Launched: lululemon Journal
Development Resource Book Design
This project was one of the most important projects I’ve had so far.
It was about sharing knowledge.
It was about giving back.
It was about Legacy.
I started working for lululemon in 2009 and it was the place where I grew up. My goals always had a heavy focus on being an entrepreneur. I’ve always loved creating businesses and dreamt of working for myself. Because of this, I knew my time with lululemon was never permanent.
As my design business grew, I knew my role with lululemon was slowly coming to an end. In September 2018, I made the choice that the upcoming Christmas would be my last with the company.
With this decision, the notion of “legacy” came into focus. After so many years as part of the lululemon Victoria team, what was I going to leave behind? What could I give back? How could I share my knowledge?
Since I didn’t quite know when I would be leaving, I let those questions fall to the back of my mind which allowed them to percolate as I moved forward with my usual day to day tasks.
As part of this need for “legacy,” I took on a new role in the business: Store Business Lead (or SBL for short). Basically this role is an admin/ HR role. I’m a pretty organized kind of gal and found this role fit really well with my strengths. I felt by taking it on, I would be able to share the most knowledge in the shortest amount of time. Little did I know, this was only the beginning.
Taking on SBL lead me to creating what I consider my legacy: a 316 page "Development Journal."
This journal is probably my biggest point of pride out of everything I have created in the nearly 10 years I worked for lululemon.
Not only is it beautiful but it’s also FULL of the magic that makes lululemon so special. I feel beyond honored for the opportunity to create this stunning gift for the lululemon Victoria team.
It’s pretty freaking special to me.
What was the project all about?
When the idea of this project first got proposed it was intended to be a one stop shop for all our resources. This already existed in a digital form (lululemon has an internal website where #alltheresources hangout) but the feedback had been it’s hard to use and you need to know what you’re looking for.
Because of that, the goal of this learning journal was to give the team a starting point so they could do more research on the internal website themselves. Additionally, we wanted to give them another option for learning in case a journal was more their jam.
From that starting point, the project grew into a bit of a beautiful monster. Initially we expected 100-150 pages which gradually grew and grew until it finally was finished...at a whopping 316 pages.
So what does the journal look like?
A combination of lululemon internal resources, mixed with external resources we all loved, broken up by lots of extra space and pieces of the manifesto.
Every. Single. Step. of this project was a learning.
Side note: I actually had trouble breaking this down into loves and learnings because I actually loved so many of my learnings :-p
Since this was a type of project I’d never done before, I had no client process. No idea of what to do in what order. No idea how long things would take me. No idea about what getting a project like this printed looked like.
And the “no ideas” list goes on.
I waded through the waters of learning and made it happen but not without many challenges along the way.
So what were some of my biggest learnings?
1 | Always use the proper tools
Well my biggest learning was probably...Always use the proper tools. Long story short, I made a mistake that cost me about 40+ hours to fix. Stay tuned for a blog post all about what happened and why this simple mistake turned into my biggest design F-up yet.
2 | Communication
Big learning number two was communication. In life this is something I generally struggle with. This is a big part of why I have such a clear project process. It’s a tool that helps me communicate what’s in my head with my clients. Because this project didn’t have a clear project process and I was really learning as I went, my communication wasn’t as top knotch as I’d have liked it to have been.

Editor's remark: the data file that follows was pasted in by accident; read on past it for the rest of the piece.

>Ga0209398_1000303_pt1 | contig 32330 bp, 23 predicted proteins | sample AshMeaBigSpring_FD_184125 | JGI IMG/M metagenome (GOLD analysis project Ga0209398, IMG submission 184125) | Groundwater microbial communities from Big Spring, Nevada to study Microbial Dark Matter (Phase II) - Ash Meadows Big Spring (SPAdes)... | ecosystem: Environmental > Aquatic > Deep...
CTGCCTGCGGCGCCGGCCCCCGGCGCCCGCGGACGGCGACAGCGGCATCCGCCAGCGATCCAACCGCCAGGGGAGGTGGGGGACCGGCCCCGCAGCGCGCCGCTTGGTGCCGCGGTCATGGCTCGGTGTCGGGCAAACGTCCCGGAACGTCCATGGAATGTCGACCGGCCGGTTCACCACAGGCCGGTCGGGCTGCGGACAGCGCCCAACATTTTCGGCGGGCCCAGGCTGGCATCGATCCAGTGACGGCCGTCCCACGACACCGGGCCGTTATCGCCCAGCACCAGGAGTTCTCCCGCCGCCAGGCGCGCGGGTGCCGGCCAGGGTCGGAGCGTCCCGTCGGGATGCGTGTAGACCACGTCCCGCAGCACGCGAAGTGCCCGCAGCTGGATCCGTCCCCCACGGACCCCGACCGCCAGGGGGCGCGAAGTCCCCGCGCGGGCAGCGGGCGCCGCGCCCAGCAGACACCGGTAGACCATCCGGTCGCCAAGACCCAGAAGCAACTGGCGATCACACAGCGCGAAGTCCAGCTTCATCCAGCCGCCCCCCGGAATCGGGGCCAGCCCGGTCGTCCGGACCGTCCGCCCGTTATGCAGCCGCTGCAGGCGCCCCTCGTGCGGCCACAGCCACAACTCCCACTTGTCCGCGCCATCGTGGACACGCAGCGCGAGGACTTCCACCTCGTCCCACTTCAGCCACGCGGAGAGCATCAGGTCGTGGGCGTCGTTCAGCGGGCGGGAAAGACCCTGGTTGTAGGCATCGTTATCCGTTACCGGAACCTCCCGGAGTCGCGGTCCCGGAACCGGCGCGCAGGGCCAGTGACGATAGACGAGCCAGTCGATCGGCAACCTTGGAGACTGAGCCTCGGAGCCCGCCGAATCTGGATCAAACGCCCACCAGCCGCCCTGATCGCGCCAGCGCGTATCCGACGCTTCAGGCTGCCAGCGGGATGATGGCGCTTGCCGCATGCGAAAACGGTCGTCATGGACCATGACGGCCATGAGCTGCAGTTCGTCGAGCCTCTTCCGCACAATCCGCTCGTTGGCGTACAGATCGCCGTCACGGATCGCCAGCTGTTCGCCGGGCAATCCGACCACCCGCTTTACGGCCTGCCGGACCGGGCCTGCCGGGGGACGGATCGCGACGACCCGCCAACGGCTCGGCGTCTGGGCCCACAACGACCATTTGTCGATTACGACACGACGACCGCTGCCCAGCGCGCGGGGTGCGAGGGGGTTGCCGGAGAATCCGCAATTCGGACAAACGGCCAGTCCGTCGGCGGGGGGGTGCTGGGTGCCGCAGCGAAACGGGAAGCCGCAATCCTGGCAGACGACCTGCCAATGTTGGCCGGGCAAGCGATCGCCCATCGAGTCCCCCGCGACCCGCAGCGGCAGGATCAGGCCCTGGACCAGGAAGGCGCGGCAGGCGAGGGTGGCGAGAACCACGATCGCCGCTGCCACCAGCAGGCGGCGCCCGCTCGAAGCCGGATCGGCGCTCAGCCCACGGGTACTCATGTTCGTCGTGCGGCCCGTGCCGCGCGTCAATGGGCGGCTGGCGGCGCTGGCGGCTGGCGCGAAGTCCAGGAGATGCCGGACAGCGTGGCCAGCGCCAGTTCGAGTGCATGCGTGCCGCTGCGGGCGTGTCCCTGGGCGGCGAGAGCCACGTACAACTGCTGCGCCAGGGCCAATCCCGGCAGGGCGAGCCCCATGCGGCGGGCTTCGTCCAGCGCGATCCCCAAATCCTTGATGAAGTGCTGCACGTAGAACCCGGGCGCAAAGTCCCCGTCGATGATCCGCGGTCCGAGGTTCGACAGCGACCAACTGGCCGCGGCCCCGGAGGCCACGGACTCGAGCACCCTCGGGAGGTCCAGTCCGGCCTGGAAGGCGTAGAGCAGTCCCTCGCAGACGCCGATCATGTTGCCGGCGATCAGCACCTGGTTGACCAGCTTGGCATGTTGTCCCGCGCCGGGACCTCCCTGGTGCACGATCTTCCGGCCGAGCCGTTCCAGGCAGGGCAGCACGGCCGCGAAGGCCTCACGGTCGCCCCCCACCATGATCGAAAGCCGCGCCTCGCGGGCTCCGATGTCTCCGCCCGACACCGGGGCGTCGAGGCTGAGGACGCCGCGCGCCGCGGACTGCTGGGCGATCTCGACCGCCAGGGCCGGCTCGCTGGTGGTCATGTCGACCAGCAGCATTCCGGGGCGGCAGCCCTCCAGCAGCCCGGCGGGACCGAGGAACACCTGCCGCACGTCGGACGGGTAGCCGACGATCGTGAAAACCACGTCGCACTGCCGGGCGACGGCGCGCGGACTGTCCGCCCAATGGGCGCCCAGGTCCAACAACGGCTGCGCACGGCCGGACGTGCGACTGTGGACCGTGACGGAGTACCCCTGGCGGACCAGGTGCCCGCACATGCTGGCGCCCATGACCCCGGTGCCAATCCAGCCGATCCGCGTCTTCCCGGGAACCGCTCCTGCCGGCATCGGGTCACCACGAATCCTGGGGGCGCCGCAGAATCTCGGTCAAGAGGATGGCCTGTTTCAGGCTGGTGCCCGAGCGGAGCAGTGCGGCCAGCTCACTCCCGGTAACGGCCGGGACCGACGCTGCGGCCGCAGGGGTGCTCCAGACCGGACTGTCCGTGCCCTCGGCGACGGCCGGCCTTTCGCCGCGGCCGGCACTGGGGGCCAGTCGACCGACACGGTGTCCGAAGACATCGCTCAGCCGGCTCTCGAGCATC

3 | Setting up clear expectations
Learning number three was setting up clear expectations. I was beyond excited about the opportunity to take this project on. SO excited that I completely forgot to set up expectations. Again, not having that clear project process meant setting up expectations was really important, yet I completely forgot about it.
One expectation that was OH SO IMPORTANT that I missed was discussing what the store had budgeted hours wise to for this project.
Before I started, I did send a quote for how long I knew this project would take me. I also included a buffer. If you’ve done any design work, you know it’s necessary. However, this quote happened a couple months prior to actually starting the journal and was never talked about again. Also, the initial quote wasn’t necessarily well received and I believe they thought I could do it in less time. My initial quote was almost perfectly on target minus mistakes and with some hardcore hustleing.
Again, I repeat: I should have asked what kind of hours the store had budgeted. I then should have requoted the project scope based on that.
4 | Working hourly vs a flat rate
Learning number four was the struggle of working hourly vs a flat rate (what I usually do).
Normally my projects are all a flat rate. I love this because it gives me the autonomy to take whatever amount of time I need on a project. I find the stress of hours management really puts a damper on my creativity. Yes this can mean I make less on projects but overall I honestly don’t really care. Creating something beautiful is 100% my prerogative. My thought: If a project takes me less time, great I was efficient, if it takes me more, great I’m proud of my work. Side note: my normal offerings usually end up right on money hours wise. Again this is thanks to my project process. (Can you tell I like my project process ;-) )
This project was a little different because I completed it as a lululemon employee, not through my actual business. What this meant was it had to be charged in hours since I was making my lululemon wage vs. my design wage. This wasn’t the end of the world for one project but really reminded me why I don’t offer hourly projects in my business.
5 | Too much content
Learning number six was going down the content rabbit hole. Working for lululemon, you have access to SO MANY FREAKIN AWESOME RESOURCES.
This book was about giving the team a tool to access those resources in one easy, accessible place. Instead of picking and choosing the best of the best, I wanted to include #allthethings. This turned into a massive book, chalk full of content. Not a bad thing but I definitely could have saved hours if I hadn’t included so much content.